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Hamptons Life

Aug 13, 2017 7:55 PMPublication: The East Hampton Press & The Southampton Press

Hampton Bays Volunteers Take Matters Into Their Own Hands

Aug 14, 2017 10:56 AM

Call them the beauty vigilantes.In Hampton Bays in the 1980s, a small group of private citizens decided to take matters into their own hands. They felt that their community was lacking the quaint feel of other East End villages. And so, slowly but surely, the Hampton Bays Beautification Association, or HBBA for short, transformed their beloved hamlet into the picturesque center that it is today.

Adopting eyesores as pet projects, the HBBA has installed medians, planted the hundreds of planters and urns that line the streets, even championed a contest for the hamlet’s flag. Many people don’t know about their efforts, but that’s okay with the group.

“We try to figure out what in the community needs our help,” said Susan von Freddi, the president of the association. “The town does help … but if it has a flower on it, it’s HBBA.”

Hampton Bays is not an incorporated village, she noted. “That’s why we have this core volunteer group—we want our town to be beautiful.”

One of the original members, Ms. von Freddi, 66, has been with the organization since its inception in the ’80s. The members revitalized their efforts in the mid-1990s under then-President Maud Kramer. They officially formed a 501(c)(3) nonprofit, sponsored membership drives and began to hold monthly meetings.

Now, HBBA boasts more than 900 participants, about 50 of whom are active members. A mix of summertime and full-time residents, the supporters fundraise, solicit corporate sponsorships and install nearly all the hamlet’s holiday decorations.

The group works in conjunction with the Southampton Town Parks and Recreation Department—department workers water all the planters and trees—as well as the Southampton Town Highway Department. The volunteers apply for state and county grants for the work, subsidizing their efforts with donations and their own sweat equity.

“We’ll work with any citizen group that takes their town into their hands. It’s a pay-it-forward situation,” said Alex Gregor, the superintendent of highways. Explaining that the highway department has a close relationship with HBBA, he said, “We’re always happy to have citizens alerting us to illegal dumping or a sign that is knocked down.”

Mr. Gregor, 58, feels that as the population on the East End soars, the work of individual community groups to keep hamlets and villages clean is even more important. “It takes a community,” he said.

Founded in 1985, HBBA was inspired after a newspaper article badly characterized Hampton Bays.

“It wasn’t very flattering,” Ms. von Freddi recalled. And so a group of citizens led by Matt Dwyer, Marie Mulcahy and Betty Fallot pulled together and raised money to install whiskey barrels filled with flowers on Main Street. HBBA was born.

Initially, they planted the flowers themselves and the local Boy Scouts built additional planters.

As time has stretched on—and the median age of membership has matured—HBBA realized efforts would be better spent fundraising and soliciting community support. Now, most of the projects are contracted out to groups like Mother Earth Design Co. or Coastal Management LLC, although HBBA members still hang nearly all of the hamlet’s holiday decorations themselves.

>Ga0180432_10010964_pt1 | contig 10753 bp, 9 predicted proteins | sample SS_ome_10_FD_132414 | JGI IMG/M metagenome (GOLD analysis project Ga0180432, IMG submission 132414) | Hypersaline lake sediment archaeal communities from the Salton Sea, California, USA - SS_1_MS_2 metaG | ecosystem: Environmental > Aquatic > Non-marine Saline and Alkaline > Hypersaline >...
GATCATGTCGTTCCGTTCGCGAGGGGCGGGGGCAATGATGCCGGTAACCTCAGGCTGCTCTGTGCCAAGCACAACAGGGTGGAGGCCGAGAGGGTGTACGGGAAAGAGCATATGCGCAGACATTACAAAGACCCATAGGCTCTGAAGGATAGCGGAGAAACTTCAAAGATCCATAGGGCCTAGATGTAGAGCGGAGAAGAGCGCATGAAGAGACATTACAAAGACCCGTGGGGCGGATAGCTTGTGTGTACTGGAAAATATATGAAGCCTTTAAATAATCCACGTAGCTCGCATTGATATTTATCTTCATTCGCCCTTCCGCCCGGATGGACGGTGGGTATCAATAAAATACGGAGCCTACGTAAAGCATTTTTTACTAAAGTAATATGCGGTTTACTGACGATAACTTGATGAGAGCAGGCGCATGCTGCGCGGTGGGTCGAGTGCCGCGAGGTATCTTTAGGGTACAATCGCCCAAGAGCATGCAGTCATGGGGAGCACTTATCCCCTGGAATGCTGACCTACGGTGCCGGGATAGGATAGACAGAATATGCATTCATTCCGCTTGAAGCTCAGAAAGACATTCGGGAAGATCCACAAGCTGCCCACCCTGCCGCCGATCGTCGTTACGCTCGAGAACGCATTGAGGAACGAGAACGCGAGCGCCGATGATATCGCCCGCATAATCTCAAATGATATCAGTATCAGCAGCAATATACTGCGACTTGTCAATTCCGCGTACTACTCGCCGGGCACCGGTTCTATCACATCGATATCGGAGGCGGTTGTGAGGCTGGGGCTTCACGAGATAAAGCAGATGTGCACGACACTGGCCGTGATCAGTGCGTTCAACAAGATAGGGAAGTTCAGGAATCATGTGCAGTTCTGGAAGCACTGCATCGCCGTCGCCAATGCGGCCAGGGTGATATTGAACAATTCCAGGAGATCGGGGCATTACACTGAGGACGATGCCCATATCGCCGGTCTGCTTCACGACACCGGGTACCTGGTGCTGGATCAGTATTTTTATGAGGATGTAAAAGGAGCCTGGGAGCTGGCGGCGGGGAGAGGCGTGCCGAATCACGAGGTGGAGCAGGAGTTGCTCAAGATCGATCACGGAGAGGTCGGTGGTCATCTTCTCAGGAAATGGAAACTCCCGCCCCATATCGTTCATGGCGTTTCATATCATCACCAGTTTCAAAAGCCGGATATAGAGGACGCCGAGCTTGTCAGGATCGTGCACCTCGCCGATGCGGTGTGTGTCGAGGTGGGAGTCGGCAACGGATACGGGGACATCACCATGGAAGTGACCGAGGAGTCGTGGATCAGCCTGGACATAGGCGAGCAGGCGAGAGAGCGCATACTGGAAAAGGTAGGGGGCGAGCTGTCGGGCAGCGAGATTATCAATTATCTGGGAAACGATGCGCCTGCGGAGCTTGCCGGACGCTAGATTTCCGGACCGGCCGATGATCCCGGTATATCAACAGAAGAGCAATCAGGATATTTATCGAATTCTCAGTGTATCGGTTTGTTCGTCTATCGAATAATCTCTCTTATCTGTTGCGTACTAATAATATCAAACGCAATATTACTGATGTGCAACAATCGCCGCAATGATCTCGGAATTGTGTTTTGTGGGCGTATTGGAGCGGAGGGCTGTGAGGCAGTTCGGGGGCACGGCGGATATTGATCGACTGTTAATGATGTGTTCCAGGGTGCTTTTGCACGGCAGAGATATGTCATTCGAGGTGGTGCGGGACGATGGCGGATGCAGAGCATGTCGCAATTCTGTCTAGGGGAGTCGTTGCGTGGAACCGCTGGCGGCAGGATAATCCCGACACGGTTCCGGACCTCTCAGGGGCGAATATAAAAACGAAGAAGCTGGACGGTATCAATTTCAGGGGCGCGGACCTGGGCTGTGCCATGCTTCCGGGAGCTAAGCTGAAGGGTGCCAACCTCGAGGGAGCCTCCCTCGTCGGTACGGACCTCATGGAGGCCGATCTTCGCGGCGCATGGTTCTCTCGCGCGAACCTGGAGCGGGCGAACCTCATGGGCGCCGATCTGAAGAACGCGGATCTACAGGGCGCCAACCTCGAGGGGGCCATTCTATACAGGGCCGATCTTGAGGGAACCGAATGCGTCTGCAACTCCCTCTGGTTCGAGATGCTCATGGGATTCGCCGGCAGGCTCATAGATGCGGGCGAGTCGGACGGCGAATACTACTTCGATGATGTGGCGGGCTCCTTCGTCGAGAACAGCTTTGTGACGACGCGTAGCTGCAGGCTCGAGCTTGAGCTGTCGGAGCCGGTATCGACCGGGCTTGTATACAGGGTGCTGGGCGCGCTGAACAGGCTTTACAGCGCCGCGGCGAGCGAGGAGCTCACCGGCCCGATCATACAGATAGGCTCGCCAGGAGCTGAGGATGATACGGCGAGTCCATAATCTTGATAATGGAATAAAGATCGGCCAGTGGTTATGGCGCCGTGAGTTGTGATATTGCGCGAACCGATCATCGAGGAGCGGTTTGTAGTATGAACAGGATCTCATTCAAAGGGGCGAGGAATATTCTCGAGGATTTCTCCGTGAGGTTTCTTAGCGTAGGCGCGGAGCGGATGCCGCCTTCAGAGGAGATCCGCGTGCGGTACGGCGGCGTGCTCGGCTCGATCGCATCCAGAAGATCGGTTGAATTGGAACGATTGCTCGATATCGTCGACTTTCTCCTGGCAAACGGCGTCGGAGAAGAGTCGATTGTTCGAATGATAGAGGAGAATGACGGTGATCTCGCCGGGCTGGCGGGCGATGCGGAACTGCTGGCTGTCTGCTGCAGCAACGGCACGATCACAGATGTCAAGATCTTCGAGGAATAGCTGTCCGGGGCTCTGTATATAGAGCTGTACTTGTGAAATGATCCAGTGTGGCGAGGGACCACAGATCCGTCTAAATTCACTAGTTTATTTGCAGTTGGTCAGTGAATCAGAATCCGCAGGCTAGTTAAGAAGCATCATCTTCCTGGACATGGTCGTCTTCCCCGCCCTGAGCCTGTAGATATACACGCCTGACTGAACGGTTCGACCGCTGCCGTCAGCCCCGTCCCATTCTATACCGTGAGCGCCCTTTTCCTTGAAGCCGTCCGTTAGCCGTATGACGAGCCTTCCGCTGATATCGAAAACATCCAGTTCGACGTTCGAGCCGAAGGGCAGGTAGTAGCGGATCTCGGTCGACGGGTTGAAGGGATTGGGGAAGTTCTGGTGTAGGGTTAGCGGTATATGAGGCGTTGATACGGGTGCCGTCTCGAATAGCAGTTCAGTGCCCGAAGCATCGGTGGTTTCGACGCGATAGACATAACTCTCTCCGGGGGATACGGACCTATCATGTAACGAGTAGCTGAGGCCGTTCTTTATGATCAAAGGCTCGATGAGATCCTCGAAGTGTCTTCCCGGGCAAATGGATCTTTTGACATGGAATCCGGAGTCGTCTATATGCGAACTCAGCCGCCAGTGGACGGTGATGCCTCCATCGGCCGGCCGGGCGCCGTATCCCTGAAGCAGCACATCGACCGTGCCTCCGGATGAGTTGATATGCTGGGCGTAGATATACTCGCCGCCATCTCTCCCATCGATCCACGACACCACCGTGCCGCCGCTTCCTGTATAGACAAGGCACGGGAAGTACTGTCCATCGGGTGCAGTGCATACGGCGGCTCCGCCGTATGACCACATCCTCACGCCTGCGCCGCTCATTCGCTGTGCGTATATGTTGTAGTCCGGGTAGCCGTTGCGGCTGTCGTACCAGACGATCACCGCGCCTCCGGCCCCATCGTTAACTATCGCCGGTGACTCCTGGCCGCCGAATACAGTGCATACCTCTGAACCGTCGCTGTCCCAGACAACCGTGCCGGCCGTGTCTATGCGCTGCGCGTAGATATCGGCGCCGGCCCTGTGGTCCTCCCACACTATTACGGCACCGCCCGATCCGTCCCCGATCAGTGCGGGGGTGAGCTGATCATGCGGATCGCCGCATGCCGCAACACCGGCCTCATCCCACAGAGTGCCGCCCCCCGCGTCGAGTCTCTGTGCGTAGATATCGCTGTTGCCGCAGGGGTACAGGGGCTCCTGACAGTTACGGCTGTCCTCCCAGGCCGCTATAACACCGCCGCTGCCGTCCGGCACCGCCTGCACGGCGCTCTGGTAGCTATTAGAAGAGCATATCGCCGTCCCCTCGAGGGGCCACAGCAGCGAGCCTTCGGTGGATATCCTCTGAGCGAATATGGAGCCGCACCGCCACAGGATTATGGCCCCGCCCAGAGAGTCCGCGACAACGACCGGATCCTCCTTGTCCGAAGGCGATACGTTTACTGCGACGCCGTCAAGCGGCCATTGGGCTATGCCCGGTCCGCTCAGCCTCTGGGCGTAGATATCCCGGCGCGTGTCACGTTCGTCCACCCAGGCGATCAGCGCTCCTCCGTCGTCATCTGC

In addition to partnerships with various town departments, they also work with high schoolers on cleanup projects. Most recently, Vice President Valerie Zuccarelli led a graffiti cleanup with local students. “The kids were horrified with what they saw,” Ms. Zuccarelli remembered.

Recently, the group spruced up the post office, a project that included planting lilies, an opening of the entryway and planting of large, colorful urns. Describing the former grounds as her “pet peeve,” Ms. von Freddi said that the group “adopted the post office.”

However, the volunteers’ efforts at the postal center are not done. Coordinating with Marc Fasanella of the Ecological Culture Initiative, they plan on tearing up a small patch of asphalt driveway that is no longer in use to create a small, sustainable rain garden.

“The ladies [of the Southampton Garden Club] comment to us, ‘We love what you’ve done with Hampton Bays,’” Ms. Zuccarelli, 74, said.

The group has become so popular that now community members will call with their complains about the hamlet—whether it be a street needing to be repaved, a problem area with litter or an eyesore.

“There’s a pride in Hampton Bays,” Ms. Zuccarelli said.

And, as you hear the stories of how local business owners, citizens and government entities have embraced HBBA’s efforts over the years, it is clear that the group has coalesced this sentiment.

“This is a 20-year process,” Ms. von Freddi said. “The most important thing to me is that if you do something, you maintain it.”

“If we didn’t have people give us money, we couldn’t do this,”she continued. From local businesses like Weber and Grahn, Boardy Barn or Villa Paul to bigger companies like Bridgehampton National Bank, HBBA’s efforts are well-supported.

Thinking back, HBBA is proud of how far it’s come from when the group installed its first planter. Ms. von Freddi recalled a passerby stopping to remark that someone would just steal the flowers they were growing. But, Ms. von Freddi said, “Because it looked beautiful, no one took them.”

And now, those hundreds of bright planters lining the highway are synonymous with the quaint hamlet of Hampton Bays.

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